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Sajid Javid apologises for saying people should no longer 'cower' from Covid
25 July 2021, 11:38 | Updated: 25 July 2021, 14:27
Health Secretary Sajid Javid has apologised for his "poor choice of word" after saying people should no longer "cower" from Covid.
The recently appointed Cabinet minister came under fire for saying on Saturday that people must "learn to live with, rather than cower from" coronavirus.
Responding, shadow justice secretary and LBC presenter David Lammy said he had "insulted" people who followed the rules to protect others, while the Lib Dems demanded an apology to vulnerable people who have shielded from the disease.
Mr Javid, who tested positive a week ago after receiving two doses of the vaccine, revealed on Saturday that he had made a full recovery.
He then urged people to get their jabs after reporting that he had experienced only "very mild" symptoms.
The health secretary added on Twitter: "Please, if you haven't yet, get your jab, as we learn to live with, rather than cower from, this virus."
But on Sunday, Mr Javid chose to remove the post, saying he did not intend to understate the impact of the virus.
I've deleted a tweet which used the word "cower". I was expressing gratitude that the vaccines help us fight back as a society, but it was a poor choice of word and I sincerely apologise.— Sajid Javid (@sajidjavid) July 25, 2021
Like many, I have lost loved ones to this awful virus and would never minimise its impact.
He wrote on Twitter: "I've deleted a tweet which used the word "cower". I was expressing gratitude that the vaccines help us fight back as a society, but it was a poor choice of word and I sincerely apologise.
"Like many, I have lost loved ones to this awful virus and would never minimise its impact."
The Covid-19 Bereaved Families for Justice group, which criticised the minister's initial tweet as "deeply insensitive", said he was right to apologise.
It also repeated an earlier request for Mr Javid to walk the National Covid Memorial Wall with the group's members "to understand the hurt and insult his poor choice of word still remains".
“Cower”?— David Lammy (@DavidLammy) July 24, 2021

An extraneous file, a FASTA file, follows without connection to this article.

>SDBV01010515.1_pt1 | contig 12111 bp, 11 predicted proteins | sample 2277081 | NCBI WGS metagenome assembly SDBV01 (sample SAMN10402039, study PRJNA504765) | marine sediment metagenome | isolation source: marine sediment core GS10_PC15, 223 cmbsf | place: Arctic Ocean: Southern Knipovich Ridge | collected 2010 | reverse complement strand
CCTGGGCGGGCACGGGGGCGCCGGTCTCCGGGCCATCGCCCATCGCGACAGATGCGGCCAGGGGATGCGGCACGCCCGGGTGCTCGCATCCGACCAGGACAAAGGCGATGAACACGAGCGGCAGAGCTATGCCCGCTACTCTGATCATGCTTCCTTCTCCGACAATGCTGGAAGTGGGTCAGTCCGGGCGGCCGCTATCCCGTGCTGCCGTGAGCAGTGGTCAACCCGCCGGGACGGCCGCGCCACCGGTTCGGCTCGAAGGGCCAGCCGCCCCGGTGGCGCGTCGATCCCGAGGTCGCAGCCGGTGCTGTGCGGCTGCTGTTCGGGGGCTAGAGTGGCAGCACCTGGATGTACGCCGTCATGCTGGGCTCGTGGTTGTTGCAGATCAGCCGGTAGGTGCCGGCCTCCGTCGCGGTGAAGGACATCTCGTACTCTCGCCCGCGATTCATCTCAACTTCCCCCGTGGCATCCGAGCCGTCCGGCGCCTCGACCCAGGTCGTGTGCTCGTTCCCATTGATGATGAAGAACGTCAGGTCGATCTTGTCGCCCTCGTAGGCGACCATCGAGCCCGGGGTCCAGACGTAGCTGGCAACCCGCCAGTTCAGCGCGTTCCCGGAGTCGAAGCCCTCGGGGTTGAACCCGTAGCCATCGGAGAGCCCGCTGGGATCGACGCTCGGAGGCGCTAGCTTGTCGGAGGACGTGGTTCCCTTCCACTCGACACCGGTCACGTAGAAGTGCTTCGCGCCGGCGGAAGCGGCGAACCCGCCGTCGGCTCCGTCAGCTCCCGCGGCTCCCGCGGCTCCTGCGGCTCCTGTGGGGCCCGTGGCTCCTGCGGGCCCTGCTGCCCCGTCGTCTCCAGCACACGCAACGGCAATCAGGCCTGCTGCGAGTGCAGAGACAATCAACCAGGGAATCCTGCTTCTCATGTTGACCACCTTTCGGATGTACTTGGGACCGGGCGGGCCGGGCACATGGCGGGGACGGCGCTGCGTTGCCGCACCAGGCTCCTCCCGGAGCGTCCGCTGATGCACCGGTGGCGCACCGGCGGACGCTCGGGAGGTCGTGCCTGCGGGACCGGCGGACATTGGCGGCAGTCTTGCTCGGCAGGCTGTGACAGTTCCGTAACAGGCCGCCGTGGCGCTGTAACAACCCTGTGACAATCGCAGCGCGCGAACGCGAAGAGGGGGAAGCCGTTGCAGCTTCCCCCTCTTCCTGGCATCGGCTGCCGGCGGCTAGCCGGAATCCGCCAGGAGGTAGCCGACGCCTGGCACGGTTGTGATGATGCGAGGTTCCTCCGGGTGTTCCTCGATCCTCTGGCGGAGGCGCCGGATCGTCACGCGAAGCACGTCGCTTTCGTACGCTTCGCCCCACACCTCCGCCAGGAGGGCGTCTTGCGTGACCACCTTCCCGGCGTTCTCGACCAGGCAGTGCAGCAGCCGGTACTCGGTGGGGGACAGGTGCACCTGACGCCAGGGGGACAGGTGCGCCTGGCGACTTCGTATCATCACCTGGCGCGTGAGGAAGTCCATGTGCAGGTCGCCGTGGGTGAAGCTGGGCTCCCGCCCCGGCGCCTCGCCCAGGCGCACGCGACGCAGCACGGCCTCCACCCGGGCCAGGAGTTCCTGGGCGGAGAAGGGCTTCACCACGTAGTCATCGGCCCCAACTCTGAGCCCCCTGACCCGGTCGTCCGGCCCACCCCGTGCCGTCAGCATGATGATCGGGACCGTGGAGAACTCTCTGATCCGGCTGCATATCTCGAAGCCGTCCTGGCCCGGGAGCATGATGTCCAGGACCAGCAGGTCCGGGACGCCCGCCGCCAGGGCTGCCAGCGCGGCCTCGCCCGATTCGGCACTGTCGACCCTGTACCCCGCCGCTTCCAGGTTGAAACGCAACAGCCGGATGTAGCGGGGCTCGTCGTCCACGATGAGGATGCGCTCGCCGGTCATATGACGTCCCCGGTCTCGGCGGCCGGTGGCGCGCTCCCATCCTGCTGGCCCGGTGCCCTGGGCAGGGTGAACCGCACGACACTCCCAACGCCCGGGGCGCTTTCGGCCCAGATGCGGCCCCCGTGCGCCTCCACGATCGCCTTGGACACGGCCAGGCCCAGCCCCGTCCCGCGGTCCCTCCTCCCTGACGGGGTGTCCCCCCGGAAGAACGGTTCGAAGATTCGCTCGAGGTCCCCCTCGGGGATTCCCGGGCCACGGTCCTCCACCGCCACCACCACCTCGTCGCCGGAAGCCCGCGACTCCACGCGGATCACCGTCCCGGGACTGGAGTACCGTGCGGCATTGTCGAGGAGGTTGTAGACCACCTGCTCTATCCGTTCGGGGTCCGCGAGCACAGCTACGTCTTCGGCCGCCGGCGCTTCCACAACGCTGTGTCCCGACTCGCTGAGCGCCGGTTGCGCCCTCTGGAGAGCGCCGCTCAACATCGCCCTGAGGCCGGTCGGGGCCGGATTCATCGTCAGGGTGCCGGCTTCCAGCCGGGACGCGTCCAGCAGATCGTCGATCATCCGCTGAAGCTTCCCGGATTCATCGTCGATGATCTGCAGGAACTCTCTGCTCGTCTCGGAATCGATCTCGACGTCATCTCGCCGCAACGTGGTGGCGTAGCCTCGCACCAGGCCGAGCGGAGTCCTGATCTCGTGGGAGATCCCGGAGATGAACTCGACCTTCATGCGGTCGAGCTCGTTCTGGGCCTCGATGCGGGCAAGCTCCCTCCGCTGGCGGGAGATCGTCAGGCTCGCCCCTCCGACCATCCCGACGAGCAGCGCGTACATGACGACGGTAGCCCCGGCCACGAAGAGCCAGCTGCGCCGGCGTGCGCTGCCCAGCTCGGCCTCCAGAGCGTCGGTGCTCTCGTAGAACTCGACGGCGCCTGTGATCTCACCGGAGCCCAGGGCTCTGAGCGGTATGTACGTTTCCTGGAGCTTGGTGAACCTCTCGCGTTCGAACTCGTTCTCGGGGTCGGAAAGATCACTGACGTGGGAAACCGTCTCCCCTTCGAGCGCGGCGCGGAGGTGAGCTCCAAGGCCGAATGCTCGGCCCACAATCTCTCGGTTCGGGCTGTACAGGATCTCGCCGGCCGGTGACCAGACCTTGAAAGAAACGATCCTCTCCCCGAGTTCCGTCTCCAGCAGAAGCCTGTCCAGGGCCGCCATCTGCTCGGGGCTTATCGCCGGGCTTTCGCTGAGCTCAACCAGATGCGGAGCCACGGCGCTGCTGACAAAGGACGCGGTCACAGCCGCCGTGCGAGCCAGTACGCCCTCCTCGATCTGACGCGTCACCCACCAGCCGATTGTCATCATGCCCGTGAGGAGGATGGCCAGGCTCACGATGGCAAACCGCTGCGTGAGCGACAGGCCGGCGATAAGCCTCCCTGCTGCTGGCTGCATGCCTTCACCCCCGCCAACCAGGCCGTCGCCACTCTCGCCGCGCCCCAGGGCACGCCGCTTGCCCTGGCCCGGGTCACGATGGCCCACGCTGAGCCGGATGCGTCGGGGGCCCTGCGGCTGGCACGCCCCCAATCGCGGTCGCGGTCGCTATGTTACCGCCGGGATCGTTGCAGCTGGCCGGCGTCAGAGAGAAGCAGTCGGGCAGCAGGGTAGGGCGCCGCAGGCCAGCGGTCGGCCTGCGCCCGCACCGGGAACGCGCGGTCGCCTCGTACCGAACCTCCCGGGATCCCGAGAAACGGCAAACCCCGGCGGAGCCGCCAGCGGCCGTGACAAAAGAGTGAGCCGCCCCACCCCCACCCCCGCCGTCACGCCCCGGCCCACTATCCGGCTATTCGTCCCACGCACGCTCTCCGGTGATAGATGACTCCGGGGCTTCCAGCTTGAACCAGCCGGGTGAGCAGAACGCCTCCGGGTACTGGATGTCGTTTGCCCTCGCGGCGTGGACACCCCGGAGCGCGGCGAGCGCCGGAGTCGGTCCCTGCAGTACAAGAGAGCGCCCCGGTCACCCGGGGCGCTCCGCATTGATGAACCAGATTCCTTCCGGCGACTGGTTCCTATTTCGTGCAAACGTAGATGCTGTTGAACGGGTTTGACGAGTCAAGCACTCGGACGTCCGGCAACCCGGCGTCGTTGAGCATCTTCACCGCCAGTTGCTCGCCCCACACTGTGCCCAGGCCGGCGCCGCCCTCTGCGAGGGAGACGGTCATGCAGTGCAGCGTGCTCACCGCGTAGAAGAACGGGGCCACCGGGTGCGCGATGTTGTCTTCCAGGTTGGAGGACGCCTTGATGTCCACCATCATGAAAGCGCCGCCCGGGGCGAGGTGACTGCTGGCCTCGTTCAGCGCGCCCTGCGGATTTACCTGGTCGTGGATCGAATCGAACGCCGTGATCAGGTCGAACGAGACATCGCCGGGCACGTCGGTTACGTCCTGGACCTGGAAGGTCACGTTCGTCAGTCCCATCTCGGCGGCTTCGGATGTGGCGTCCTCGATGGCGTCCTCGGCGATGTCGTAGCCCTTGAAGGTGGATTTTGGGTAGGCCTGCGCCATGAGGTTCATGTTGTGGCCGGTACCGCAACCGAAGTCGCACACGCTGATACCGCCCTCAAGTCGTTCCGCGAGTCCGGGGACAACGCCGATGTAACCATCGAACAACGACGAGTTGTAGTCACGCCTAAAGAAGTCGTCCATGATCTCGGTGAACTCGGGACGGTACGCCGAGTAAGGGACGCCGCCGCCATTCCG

129,000 Brits have died from Covid under your government’s watch.
Don’t denigrate people for trying to keep themselves and their families safe. https://t.co/u5JJCmIbiu
Prior to the apology, Mr Lammy joined a chorus of people on social media questioning the health secretary's use of the word cower.
"129,000 Brits have died from Covid under your government's watch," the Labour MP wrote.
"Don't denigrate people for trying to keep themselves and their families safe."
Lib Dem health spokeswoman Munira Wilson branded Mr Javid's tweet as "outrageous" while thousands remain in hospital with Covid.
"His careless words have insulted every man, woman and child who has followed the rules and stayed at home to protect others," she said in a statement.
"He owes them all, especially the millions who are shielding, an apology."
Public health expert Devi Sridhar said his remarks would be "painful to read for those who were severely ill" and those who lost loved ones to Covid-19.
The professor at the University of Edinburgh wrote: "It wasn't because they were weak, just unnecessarily exposed to a virus.
"And wanting to avoid getting Covid isn't 'cowering' - it's being sensible & looking out for others."
This must be painful to read for those who were severely ill & for those who lost loved ones to COVID. It wasn’t because they were weak- just unnecessarily exposed to a virus. And wanting to avoid getting COVID isn’t ‘cowering’- it’s being sensible & looking out for others. https://t.co/y3nKAENDZe— Prof. Devi Sridhar (@devisridhar) July 24, 2021
Prime Minister Boris Johnson and Chancellor Rishi Sunak were forced to self-isolate following Mr Javid’s positive test, despite initially trying to avoid doing so.
The pair said they would participate in a daily contact testing pilot to allow them to continue to work from Downing Street.
But just hours later, amid widespread public criticism, they pulled a full U-turn, withdrawing from the pilot scheme and confirming they would isolate.
The PM's quarantine in his Chequers country residence is expected to end late on Monday, as is Mr Sunak's.
Mr Javid became health secretary at the end of June when Matt Hancock stepped down after being caught on camera kissing an aide, in breach of coronavirus rules.
The successor has been seen as more strongly in favour of lifting Covid measures and most remaining legal rules in England were ended on Monday.